Dunne and O’Sullivan
At the Old Bailey, and before Mr Justice Shearman, Dunne and O’Sullivan were both tried together for the murder of Sir Henry Wilson on 2 July
1922. Dunne stood with his arms folded while the charge was being read while O’Sullivan stood stiffly at attention. When Dunne was asked, “Are you guilty or not guilty?” he replied “I admit shooting Sir Henry Wilson.” “Are you guilty or not guilty of the murder?” the Clerk of Arraigns repeated. “That is the only statement I can make,” was the response. O’Sullivan made a similar reply and after some discussion the plea was treated as one of “Not guilty.”
Towards the end of the trial, which lasted just three hours, the defence Counsel handed the judge a double sheet of blue official paper given to him by Dunne. After perusing the contents Mr Justice Shearman said –
“I cannot allow this to be read. It is not a defence to the jury at all. It is a political manifesto…I say clearly, openly, and manifestly it is a justification of the right to kill.”
The text of Dunne’s intended last statement, as transcribed from the images in this post.
“Lord and Members of the Jury. My friend and I stand here before you today charged with the offense of murder; and I have no doubt that, from the evidence placed before you by the prosecution, you will find us both guilty. With respect to the charges of attempted murder, we merely tried, as everyone must know, to try and escape arrest.
The offence of murder is a very serious matter; so much so, that any act which results in loss of human life requires very grave and substantial reason. We have never until now been charged with any crime. As you have heard from the Police Officer, who gave evidence as to our character and our previous records, we have both been in the British Army. We both joined voluntarily, for the purpose of [making Europe safe?] in order that the principles for which this country stood, should be upheld and preserved. These principles, we were told, were Self-Determination and Freedom for Small Nations. We both, as I have said, fought for these principles, and were commended for doing so; and I imagine that several of you gentlemen of this jury did likewise. We came back from France to find that Self-Determination had been given to some Nations we had never heard of, but that it had been denied to Ireland, We found, on the contrary that our Country was being divided into two Countries; that a Government had been set up for the Belfast district, and that under that Government outrages were being perpetrated, that are a disgrace to civilization — many of the outrages being committed by men in uniform and in the pay of the Belfast Government. We took our part in supporting the aspiration of our fellow Countrymen, in the same way as we took part in supporting the nations of the world who fought for the right of small nationalities.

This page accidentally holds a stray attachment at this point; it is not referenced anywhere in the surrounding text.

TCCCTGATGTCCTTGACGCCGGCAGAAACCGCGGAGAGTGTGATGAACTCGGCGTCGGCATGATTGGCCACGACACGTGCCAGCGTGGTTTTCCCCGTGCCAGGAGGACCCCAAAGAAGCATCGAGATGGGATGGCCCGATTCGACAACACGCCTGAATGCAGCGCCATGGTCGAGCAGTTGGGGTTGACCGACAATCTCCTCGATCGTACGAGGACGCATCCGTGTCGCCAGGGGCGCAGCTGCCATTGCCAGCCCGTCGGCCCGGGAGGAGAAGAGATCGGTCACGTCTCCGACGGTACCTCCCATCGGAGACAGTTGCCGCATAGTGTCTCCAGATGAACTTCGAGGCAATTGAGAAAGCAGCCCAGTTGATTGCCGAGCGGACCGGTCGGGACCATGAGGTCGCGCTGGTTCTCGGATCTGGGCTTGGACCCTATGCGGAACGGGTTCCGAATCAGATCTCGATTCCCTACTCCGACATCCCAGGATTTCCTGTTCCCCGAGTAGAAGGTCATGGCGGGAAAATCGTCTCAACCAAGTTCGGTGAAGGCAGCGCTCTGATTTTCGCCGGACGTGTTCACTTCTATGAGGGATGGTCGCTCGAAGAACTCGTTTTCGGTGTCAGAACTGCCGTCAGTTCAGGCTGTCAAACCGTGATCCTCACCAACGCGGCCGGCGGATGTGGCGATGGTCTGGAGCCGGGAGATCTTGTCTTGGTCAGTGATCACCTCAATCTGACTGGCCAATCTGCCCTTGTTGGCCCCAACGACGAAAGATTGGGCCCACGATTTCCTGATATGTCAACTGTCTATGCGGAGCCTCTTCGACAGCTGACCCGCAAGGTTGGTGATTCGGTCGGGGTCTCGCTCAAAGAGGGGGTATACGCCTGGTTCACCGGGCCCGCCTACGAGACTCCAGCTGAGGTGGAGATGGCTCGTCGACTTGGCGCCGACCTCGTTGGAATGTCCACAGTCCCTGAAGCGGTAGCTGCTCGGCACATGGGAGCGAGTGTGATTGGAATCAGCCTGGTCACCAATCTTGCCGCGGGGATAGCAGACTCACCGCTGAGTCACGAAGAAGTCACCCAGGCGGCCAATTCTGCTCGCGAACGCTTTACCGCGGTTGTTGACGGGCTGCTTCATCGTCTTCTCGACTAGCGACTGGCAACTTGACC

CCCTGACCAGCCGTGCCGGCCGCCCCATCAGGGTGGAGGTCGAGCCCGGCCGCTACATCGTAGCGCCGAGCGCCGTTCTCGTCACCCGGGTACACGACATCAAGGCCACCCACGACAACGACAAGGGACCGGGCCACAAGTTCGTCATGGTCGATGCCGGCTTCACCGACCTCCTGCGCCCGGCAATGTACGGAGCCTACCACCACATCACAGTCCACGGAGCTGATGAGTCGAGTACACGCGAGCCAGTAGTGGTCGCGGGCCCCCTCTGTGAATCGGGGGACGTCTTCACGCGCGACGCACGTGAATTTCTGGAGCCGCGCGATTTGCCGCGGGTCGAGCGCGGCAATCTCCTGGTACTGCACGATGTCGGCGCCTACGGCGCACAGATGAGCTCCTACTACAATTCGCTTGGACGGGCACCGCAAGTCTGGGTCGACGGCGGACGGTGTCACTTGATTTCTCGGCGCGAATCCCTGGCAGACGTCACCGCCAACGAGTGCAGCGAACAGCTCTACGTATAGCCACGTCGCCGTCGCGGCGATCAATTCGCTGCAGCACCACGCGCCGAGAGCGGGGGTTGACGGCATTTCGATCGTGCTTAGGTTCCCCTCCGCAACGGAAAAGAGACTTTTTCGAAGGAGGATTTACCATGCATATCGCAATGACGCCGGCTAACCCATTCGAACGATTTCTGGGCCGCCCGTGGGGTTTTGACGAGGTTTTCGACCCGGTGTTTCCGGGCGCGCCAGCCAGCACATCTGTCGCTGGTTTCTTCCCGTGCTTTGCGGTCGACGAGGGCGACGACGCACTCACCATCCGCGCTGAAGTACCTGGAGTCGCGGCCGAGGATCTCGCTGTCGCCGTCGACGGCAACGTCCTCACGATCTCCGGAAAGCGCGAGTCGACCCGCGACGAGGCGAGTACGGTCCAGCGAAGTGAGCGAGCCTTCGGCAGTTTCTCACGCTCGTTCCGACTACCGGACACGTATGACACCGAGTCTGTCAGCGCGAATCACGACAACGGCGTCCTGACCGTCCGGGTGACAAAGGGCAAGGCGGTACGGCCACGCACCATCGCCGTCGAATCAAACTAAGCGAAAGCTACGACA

Who was Sir Henry Wilson? What was his policy? And what did he stand for? You have all read in the newspapers lately, and been told, that he was a great British Field Marshal; but his activities in other fields are unknown to the men of the British public. The nation to which we have the honour to belong, the Irish nation, knows him, not so much as the British Field Marshal, but as the man behind what is known in Ireland as the Orange Terror. He was at the time of his death the Military Advisor to what is colloquially called the Ulster Government, and as Military Advisor he raised and organized a body of men known as the Ulster Special Constabulary, who are the principle agents in his campaign of terrorism.
My Lord and Members of the Jury, I do not propose to go into details of the horrible outrages committed on men, women and children of my race in Belfast and other places under the jurisdiction of the Ulster Government. Among Irishmen it is well known that about 500 men, women and children have been killed within the past few months, nearly two thousand wounded, and not one offender brought to justice. More than 9000 persons have been expelled from their employment; and 23,000 men, women, and children driven from their homes. All the big cities of this country and even those of Northern France are now receiving these refugees. Sir Henry Wilson was the representative figure and the organizer of the system that made these things possible.
At his suggestion and advice the Ulster Parliament passed an Act authorizing the [purging?] of political opponents and this power is now exercised and enforced by the Courts in Ulster.
There is and can be no political liberty in a country where one political party outrages, oppresses, and intimidates not only its political opponents, but persons whose religious opinion differ from those of the party in power. The same principle for which we shed our blood on the Battle Field of Europe led us to commit the act we are charged with.
￼My Lord and Members of the Jury, you can condemn us to death today, but you cannot deprive us of the belief that what we have done was necessary to preserve the lives, the homes, and the happiness of our countrymen in Ireland. You may by your verdict find us guilty, but we will go [to] the scaffold justified by the verdict of our own Conscience. Dunne truncated his statement to “cut out the patriotic adjectives I feel inclined to use under the present circumstances” (as well as his specific delineation of the atrocities of Henry Wilson and the Ulster government).” -END.
Dunne and O’Sullivan were sentenced to death by hanging and sent to Wandsworth gaol where they were both hanged together by the executioner John Ellis on the 10th August 1922.